Microsoft Is Buying Bethesda Parent ZeniMax for $7.5 Billion

The Elder Scrolls franchise is one of Bethesda’s biggest hits.

Microsoft might have failed to get a piece of TikTok during the recent scramble for a US partner, but it just secured a much more valuable prize: ZeniMax. The company has agreed to pay $7.5 billion in cash to buy the game publisher, which comes with Bethesda Softworks and its raft of popular game franchises like Doom, Fallout, and The Elder Scrolls (pictured, top). You might want to reevaluate your next-gen console decisions. 

Bethesda is the biggest name included in the deal, but it’s not the only jewel in the ZeniMax crown. Microsoft will also snag id Software, ZeniMax Online Studios, Arkane, MachineGames, Tango Gameworks, Alpha Dog, and Roundhouse Studios. This isn’t the first time Microsoft has spent big to acquire a developer at the top of its game. In 2014, Microsoft spent $2.5 billion on Mojang developer Minecraft. Microsoft has also managed not to ruin Minecraft after six years, so that gives us some hope.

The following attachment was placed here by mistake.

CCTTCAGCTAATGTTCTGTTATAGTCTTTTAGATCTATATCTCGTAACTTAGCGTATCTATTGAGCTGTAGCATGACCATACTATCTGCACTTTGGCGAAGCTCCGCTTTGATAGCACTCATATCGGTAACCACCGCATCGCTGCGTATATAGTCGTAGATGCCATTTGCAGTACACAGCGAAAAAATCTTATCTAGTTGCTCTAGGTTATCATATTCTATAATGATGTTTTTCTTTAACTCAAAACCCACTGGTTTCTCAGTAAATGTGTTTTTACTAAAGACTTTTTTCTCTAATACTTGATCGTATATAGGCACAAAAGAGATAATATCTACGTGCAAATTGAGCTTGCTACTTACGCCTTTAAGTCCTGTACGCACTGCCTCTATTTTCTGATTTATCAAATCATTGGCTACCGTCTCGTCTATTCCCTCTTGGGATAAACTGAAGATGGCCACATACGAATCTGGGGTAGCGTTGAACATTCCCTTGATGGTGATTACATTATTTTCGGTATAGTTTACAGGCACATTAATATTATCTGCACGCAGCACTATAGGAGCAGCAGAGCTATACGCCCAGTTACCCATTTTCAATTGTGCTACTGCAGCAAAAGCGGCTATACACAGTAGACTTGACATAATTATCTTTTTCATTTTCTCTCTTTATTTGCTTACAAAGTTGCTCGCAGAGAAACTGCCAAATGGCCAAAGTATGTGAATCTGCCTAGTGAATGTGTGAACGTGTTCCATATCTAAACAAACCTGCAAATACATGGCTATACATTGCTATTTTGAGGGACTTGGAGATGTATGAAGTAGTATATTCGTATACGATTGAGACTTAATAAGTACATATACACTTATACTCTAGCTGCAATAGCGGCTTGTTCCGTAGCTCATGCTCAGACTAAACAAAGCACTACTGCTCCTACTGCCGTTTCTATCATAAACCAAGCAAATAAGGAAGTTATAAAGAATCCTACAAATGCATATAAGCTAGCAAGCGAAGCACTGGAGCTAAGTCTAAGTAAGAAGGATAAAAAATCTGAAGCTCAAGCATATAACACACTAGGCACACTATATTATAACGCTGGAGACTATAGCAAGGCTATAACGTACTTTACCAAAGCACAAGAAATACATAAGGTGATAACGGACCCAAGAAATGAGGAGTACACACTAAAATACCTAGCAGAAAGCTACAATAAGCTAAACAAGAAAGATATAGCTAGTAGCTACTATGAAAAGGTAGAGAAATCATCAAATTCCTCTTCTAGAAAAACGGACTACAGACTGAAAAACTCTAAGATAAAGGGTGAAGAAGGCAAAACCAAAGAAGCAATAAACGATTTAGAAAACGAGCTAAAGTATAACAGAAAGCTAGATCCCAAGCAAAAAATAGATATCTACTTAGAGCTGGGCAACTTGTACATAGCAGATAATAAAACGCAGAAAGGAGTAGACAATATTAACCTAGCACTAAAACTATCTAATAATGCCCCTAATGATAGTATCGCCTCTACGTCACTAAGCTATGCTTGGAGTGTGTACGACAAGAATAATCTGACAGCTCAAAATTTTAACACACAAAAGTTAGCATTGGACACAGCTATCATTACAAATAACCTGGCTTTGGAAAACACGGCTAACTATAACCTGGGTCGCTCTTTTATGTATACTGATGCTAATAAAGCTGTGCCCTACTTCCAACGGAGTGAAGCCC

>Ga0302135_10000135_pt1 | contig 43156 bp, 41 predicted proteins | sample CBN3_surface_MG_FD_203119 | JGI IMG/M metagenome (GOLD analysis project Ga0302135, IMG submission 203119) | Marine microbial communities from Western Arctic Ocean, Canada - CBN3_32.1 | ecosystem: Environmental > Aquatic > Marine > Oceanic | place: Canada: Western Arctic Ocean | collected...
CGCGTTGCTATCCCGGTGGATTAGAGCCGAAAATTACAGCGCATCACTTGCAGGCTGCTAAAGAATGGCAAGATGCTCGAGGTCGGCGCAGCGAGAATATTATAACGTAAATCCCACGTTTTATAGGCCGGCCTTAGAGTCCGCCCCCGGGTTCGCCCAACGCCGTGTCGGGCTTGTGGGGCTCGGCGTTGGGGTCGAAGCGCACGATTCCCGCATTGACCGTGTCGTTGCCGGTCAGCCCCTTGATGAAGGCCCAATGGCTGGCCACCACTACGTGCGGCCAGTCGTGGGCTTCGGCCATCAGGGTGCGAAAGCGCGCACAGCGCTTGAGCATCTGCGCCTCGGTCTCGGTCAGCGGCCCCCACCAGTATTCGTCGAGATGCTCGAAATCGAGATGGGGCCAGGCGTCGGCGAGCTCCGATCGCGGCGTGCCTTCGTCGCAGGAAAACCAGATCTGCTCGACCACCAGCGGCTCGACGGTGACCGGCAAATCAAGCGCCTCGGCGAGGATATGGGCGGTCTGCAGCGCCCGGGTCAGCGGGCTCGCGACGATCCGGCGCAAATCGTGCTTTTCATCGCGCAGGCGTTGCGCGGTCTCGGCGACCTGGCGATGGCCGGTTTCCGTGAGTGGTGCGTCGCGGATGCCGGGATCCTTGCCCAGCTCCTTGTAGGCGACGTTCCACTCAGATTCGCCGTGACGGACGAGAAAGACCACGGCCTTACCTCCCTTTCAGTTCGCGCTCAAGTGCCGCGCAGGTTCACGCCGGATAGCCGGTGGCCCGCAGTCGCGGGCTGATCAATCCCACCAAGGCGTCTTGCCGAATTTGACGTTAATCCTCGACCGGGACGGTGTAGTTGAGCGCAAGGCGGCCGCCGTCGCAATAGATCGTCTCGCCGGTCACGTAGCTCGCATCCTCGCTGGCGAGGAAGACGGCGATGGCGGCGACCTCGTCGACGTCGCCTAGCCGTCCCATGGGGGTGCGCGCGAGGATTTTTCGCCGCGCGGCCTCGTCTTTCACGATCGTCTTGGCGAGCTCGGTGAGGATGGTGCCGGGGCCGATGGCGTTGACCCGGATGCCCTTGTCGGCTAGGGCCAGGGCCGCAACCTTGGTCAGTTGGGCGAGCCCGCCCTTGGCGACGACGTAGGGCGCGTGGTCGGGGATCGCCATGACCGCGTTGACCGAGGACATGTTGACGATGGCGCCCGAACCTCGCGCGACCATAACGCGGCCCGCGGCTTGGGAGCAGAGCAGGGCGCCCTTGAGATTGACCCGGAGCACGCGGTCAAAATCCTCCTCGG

This is a pivotal time for game developers as the next-gen game consoles are just about to launch. ZeniMax already has a contract to make Deathloop and Ghostwire: Tokyo exclusives on the Sony PlayStation 5. I wouldn’t expect Microsoft to just give up on that IP, though. If either game is a hit, the Xbox Series X will probably get a special edition somewhere down the line. Microsoft’s Phil Spencer has said that Microsoft will honor that agreement. However, future games from the ZeniMax/Bethesda group will arrive on competing consoles on a “case by case basis.” 

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Bethesda executive producer Todd Howard seems to suggest this will be more of a Minecraft situation. “Like our original partnership, this one is about more than one system or one screen,” Todd said in a Bethesda blog post. Bethesda’s head of global marketing confirms the company plans to continue working on its games with the same development and management team. This at least implies Microsoft will limit its interference with ZeniMax. One potential upshot is the addition of Bethesda games to Microsoft’s increasingly appealing Xbox Game Pass for console and PC. 

The deal is public, but it’s not set in stone yet. The purchase is expected to close in the first half of 2021, assuming there are no snags. With a deal of this size and the all-cash offer, it’s unlikely anyone will make a stink.

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